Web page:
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Old 04-15-2015, 09:54 AM   #5
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Are you ready to drill two large holes in the bow of your boat for a bow thruster or add an external tube at the stern for the stern thruster? With your boat, I'd go stern.
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Old 04-15-2015, 09:56 AM   #6
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A dock neighbour has bow and stern thrusters on his Mainship 40 as he singlehands a lot. For him, one of the real assets of his system is remote control of his thrusters, meaning that he can be on the side decks or dock and still control the sideways motion of his vessel.

We have recently installed bow and stern thrusters as well and they make a huge difference to our docking. Not that I use them much, but rather I'm more comfortable docking knowing that if I mess it up I have a safety net.

Keep in mind that if you use the stern thruster the bow will want to pivot in the opposite direction, and vice versa.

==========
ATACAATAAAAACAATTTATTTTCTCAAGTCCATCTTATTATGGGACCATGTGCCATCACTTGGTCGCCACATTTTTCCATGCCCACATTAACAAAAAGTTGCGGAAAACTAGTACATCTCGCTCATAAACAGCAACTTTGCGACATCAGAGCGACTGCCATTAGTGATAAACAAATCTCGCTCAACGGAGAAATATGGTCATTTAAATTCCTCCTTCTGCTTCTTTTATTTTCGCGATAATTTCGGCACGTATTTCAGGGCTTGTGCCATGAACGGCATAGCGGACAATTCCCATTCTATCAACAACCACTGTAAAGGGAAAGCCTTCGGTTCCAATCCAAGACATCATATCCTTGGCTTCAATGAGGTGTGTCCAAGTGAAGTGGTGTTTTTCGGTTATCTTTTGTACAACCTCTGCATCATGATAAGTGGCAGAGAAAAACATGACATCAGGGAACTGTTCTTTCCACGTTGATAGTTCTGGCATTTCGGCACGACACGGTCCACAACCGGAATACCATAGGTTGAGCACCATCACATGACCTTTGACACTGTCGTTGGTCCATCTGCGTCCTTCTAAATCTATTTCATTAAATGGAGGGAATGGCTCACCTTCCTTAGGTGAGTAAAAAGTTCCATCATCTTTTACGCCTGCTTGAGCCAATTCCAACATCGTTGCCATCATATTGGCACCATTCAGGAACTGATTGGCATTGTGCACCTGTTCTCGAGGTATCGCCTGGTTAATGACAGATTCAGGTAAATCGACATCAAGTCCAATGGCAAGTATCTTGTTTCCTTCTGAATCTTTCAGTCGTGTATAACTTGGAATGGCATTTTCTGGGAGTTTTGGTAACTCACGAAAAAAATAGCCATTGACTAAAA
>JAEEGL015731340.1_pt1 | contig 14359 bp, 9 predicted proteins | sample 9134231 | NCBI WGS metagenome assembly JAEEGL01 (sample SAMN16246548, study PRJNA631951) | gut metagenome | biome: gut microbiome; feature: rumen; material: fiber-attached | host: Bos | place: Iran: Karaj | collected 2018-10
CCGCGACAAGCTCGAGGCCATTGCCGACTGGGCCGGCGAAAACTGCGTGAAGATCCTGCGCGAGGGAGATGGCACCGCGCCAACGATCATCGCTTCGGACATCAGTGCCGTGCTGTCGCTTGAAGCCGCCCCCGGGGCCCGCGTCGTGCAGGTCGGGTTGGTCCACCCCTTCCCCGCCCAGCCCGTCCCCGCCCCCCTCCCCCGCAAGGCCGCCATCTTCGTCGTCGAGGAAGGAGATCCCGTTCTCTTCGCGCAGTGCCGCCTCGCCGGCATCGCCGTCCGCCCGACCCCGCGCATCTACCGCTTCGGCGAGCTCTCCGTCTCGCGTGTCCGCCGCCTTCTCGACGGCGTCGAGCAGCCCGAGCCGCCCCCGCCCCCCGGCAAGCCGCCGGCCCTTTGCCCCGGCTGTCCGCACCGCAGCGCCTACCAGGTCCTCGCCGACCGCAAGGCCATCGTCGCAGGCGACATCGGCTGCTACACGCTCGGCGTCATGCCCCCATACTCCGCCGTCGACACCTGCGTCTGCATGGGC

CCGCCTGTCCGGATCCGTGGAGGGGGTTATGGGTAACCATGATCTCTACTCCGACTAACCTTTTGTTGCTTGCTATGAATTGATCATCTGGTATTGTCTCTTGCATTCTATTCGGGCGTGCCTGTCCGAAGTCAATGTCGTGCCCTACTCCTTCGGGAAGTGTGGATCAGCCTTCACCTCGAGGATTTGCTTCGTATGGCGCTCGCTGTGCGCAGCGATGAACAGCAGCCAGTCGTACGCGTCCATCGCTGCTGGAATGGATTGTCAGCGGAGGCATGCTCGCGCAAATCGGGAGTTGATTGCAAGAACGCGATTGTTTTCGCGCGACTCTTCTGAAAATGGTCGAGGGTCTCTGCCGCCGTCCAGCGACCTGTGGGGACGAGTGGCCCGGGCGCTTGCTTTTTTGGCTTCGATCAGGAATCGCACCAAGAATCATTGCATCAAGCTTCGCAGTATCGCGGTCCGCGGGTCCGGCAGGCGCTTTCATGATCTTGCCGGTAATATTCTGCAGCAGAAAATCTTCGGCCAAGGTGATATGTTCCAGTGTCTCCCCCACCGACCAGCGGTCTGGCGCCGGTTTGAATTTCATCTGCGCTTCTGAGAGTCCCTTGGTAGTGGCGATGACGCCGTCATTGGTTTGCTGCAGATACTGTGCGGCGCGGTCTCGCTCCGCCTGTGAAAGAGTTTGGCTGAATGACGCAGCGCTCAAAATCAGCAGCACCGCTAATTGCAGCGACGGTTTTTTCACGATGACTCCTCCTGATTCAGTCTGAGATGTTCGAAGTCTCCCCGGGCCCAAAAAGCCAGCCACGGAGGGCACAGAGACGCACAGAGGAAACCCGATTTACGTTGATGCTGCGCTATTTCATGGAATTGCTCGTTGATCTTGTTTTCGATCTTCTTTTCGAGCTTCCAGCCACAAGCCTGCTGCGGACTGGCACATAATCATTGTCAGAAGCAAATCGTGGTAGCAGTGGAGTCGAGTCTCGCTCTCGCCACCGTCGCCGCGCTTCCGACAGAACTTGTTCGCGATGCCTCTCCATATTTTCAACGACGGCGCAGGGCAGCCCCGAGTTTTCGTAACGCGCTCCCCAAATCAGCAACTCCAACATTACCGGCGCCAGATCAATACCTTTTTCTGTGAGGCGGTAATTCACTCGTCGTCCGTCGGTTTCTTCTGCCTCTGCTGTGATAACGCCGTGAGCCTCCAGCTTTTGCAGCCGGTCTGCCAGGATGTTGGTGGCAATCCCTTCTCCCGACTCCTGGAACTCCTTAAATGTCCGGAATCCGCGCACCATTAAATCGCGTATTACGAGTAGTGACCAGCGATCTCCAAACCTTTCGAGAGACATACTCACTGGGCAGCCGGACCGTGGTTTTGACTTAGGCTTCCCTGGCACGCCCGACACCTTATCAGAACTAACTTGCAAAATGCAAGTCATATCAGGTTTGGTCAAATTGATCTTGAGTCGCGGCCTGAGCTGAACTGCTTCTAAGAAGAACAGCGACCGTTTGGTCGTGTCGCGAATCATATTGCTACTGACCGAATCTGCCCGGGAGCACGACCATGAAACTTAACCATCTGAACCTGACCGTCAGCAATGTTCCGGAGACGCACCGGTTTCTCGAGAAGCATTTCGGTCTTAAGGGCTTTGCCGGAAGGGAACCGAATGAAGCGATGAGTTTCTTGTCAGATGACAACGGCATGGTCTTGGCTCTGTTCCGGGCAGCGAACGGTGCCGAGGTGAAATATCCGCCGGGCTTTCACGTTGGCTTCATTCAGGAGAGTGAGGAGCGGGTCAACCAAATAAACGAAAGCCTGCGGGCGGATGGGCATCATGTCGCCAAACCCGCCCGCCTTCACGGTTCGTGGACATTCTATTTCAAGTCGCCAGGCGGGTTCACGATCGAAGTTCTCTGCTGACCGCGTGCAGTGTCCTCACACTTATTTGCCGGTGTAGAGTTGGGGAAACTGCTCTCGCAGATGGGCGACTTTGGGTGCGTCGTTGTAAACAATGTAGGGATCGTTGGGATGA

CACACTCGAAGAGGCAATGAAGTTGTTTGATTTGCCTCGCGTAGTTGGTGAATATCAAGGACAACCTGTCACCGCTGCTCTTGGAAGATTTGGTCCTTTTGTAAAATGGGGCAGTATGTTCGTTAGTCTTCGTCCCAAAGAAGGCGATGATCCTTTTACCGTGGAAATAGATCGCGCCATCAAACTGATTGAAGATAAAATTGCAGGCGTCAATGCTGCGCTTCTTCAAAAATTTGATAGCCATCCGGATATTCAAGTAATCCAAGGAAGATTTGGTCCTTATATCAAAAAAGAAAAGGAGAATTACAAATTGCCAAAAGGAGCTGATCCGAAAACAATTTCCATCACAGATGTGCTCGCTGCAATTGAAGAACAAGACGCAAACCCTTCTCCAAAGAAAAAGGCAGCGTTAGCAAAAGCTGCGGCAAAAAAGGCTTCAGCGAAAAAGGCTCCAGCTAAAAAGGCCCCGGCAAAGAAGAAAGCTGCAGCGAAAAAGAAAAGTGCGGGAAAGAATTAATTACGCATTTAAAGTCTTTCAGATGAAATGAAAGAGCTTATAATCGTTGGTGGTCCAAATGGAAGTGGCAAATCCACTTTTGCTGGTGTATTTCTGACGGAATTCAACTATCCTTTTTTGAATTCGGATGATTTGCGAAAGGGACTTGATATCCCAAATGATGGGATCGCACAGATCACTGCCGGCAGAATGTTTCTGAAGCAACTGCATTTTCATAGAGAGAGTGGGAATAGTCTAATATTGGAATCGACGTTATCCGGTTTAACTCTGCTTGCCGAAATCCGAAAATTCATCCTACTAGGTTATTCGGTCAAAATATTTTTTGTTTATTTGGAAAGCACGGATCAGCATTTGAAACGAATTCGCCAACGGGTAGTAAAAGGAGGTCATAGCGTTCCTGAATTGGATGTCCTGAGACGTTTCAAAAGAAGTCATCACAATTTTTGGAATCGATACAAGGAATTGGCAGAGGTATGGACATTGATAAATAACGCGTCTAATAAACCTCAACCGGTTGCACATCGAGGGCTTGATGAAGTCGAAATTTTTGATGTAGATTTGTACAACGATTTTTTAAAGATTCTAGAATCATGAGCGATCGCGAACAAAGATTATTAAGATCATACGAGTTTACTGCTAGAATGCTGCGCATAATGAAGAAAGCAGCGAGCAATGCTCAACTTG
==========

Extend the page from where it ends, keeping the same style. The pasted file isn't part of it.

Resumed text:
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Old 04-15-2015, 10:08 AM   #7
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Originally Posted by RT Firefly View Post
Greetings,
Mr. S. I can fully appreciate the "pucker factor" for the novice single engine single handler BUT, a bit of an anecdotal tale...
A friend with a 44' Marine Trader single engine had a bow thruster installed to the cost of XXXX dollars. He used it quite a bit the first year, not as much the second and very infrequently the third. Reason? Greater confidence acquired with experience...
I can attest to the three year boat handling relaxation/confidence factor. Then again, in other aspects of my life, it's just when you think you really know what you're doing is when you can make your biggest mistakes
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Old 04-15-2015, 10:25 AM   #8
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I am on my fourth bow thruster (4 different boats...2 twins & 2 singles) With a little practice, you can use your prop for placing the stern where you want it & then just thrust the bow to its desired location. When leaving a side tie, I just hit reverse with a short blast which moves the stern out away from the dock & then I move the bow out with the thruster. (With a single that backs to starboard, I always try and tie up at a fuel dock, "port to." This allows me to move the stern away in reverse, followed by thrusting the bow.) Of course with a twin (with a thruster) it doesn't make much difference which side the boat is tied to as you can thust the stern in either direction using reverse.